The focus of Dr. Fiorotto’s research is the regulation of muscle growth rate during early postnatal life and its impact on muscle function in adulthood. The major objective is to identify how the developmental stage of muscle tissue influences both the short- and the long-term response of the muscle to two of the primary regulators of muscle growth: nutrient availability and endocrine factors (GHRH, growth hormone, and insulin-like growth factors). In addition to overall growth and body composition effects, Dr. Fiorotto is also examining the rate of muscle protein turnover, the expression of muscle-specific protein genes and transcription factors, satellite cell replication and accretion. For these studies, she uses animal models, such as transgenic mice with altered muscle growth and growth factor expression, as well as gene-transfer techniques in which an exogenous gene for GHRH is administered postnatally, or prenatally to the mother.
Jennifer Orlet Fisher, Ph.D.
Dr. Fisher’s research investigates the development of food preferences and the controls of food intake during infancy and early childhood. The broad goal of her research program is to understand how early eating environments modify young children’s eating behavior and health outcomes. Of particular interest is parents’ role in selecting foods of the family diet, in serving as models of eating behavior, and in making child feeding decisions. Currently, studies are being conducted to understand whether the regulation of energy intake and growth during the first two years of life are affected by maternal responsiveness in infant feeding. Another line of research evaluates the role of maternal feeding practices and family eating styles in overweight among Hispanic children. A series of experimental studies is testing the effects of portion size and serving practices on intake in young children.
John P. Foreyt, Ph.D.
The Family Lifestyle Overweight (FLOW) Prevention Program is designed to determine the effectiveness of a self-help intervention versus a community-based, instructor-led, multi-component physical activity and nutrition intervention for 10-15 year-old children and adolescents who are at risk for obesity. Both interventions involve a behavioral approach to weight management and both stress the importance of balancing exercise and healthy nutrition in a family-based environment. The interventions consist of 12 weeks of intensive training followed by 9 months of maintenance sessions and measurement visits. Each child and adolescent completes a baseline physical (i.e., height, weight, triceps skinfold, pulse, blood pressure, and fasting lipid profile) and psychosocial (i.e., eating disorder, quality of life) measures and returns for these measurements at 6-and 12-month follow-up visits.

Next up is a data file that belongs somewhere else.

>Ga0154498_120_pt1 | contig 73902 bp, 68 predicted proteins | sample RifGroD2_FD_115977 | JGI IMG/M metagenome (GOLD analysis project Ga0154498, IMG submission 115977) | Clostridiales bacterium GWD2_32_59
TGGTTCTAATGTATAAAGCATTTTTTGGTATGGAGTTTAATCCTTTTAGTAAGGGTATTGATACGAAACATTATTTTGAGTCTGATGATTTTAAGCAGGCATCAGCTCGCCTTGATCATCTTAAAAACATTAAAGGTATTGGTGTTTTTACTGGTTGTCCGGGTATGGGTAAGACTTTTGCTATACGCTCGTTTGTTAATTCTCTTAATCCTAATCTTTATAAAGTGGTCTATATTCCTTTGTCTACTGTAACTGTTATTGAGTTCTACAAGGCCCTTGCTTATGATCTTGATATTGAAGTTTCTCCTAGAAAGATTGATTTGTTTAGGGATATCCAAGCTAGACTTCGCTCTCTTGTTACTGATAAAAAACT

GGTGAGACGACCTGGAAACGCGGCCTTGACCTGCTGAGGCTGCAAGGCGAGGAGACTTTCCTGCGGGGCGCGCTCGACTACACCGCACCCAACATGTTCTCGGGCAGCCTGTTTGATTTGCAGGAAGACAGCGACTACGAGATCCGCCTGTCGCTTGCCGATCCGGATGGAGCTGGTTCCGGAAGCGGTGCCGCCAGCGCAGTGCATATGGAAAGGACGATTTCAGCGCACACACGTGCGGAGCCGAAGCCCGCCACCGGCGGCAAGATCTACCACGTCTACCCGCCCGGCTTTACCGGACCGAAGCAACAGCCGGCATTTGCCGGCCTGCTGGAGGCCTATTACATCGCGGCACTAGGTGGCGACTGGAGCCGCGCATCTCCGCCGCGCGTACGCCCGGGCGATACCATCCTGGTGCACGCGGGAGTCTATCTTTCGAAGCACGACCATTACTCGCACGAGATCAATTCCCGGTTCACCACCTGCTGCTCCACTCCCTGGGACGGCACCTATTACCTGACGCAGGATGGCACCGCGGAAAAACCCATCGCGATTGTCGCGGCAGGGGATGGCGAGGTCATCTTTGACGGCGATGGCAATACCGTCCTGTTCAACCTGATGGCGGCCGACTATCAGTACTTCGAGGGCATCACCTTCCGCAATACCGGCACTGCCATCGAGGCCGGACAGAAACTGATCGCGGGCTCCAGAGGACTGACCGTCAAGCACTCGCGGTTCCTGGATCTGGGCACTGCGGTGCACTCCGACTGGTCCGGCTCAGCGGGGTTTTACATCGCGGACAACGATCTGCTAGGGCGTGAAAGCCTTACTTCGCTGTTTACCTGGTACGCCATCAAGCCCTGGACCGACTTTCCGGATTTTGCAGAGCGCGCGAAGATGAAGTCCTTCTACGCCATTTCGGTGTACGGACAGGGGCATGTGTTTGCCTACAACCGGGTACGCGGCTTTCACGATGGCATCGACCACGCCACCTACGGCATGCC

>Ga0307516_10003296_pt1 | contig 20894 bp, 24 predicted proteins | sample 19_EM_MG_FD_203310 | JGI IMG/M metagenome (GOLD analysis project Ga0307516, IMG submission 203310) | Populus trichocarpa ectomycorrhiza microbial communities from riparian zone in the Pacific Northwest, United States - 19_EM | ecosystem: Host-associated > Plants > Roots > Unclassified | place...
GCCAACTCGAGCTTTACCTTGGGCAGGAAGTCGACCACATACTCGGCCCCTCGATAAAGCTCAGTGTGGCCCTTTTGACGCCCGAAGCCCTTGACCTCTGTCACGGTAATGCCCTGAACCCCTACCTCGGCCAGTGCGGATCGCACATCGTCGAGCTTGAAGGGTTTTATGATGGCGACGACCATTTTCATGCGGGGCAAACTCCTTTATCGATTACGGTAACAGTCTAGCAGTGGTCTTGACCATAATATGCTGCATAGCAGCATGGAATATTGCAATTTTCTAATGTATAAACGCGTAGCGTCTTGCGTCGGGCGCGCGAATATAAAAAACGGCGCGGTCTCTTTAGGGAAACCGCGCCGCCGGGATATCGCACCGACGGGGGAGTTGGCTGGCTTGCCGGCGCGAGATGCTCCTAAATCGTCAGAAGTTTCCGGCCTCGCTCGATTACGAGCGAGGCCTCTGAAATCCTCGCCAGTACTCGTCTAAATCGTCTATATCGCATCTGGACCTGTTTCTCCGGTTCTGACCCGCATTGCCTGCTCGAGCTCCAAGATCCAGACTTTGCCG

Ian J. Griffin, M. B., Ch. B.
Dr. Griffin’s work focuses on understanding the mechanisms by which humans regulate zinc metabolism, particularly the metabolic adaptations to low zinc intakes, and the importance of marginal zinc status in human disease. His research uses stable nonradioactive isotopes and mathematical modeling techniques to describe zinc metabolism in health and disease.
Xinfu Guan, Ph.D.
Dr. Guan’s research goal is to understand the cellular mechanisms by which nutrients and hormones interact to control the gut development, growth, and function in the neonate. One focus is to define the physiological role and novel signaling networks by which glucagon-like peptide-2 (GLP-2, a nutrient-responsive neuropeptide) mediates epithelial cell proliferation and apoptosis, mucosal blood flow, nutrient uptake and metabolism in the gut. In collaboration with Dr. Burrin, Dr. Guan has shown that GLP-2 induces intestinal blood flow via a nitric oxide-dependent neurogenic mechanism, and the protein expression of GLP-2 receptor is colocalized with vasoactive neurotransmitters in endocrine cells and neurons in the human and porcine small intestine. Using multiple molecular approaches, his current research is to (1) determine if GLP-2 physiologically stimulates intestinal blood flow, nutrient uptake and metabolism, and cell survival in response to enteral feeding; (2) establish if GLP-2 is the key physiological mediator for intestinal adaptation in short-bowel syndrome mice; and (3) establish if local nitric oxide is the key down-stream mediator in GLP-2-mediated enteric signaling network in the neonate. Insights from such studies will provide critical mechanistic information that may lead to development of GLP-2 as a therapeutic strategy to treat intestinal dysfunctions (e.g., necrotizing enterocolitis and short-bowel syndrome). Another focus is to assess macronutrient metabolism and utilization from the whole body to specific organs. Dr. Guan has applied and developed a stable isotope tracer technique coupled with arteriovenous organ balance and real-time blood flow measurement to quantify the intestinal uptake and metabolism of glucose and amino acids provided parenterally for neonatal pigs.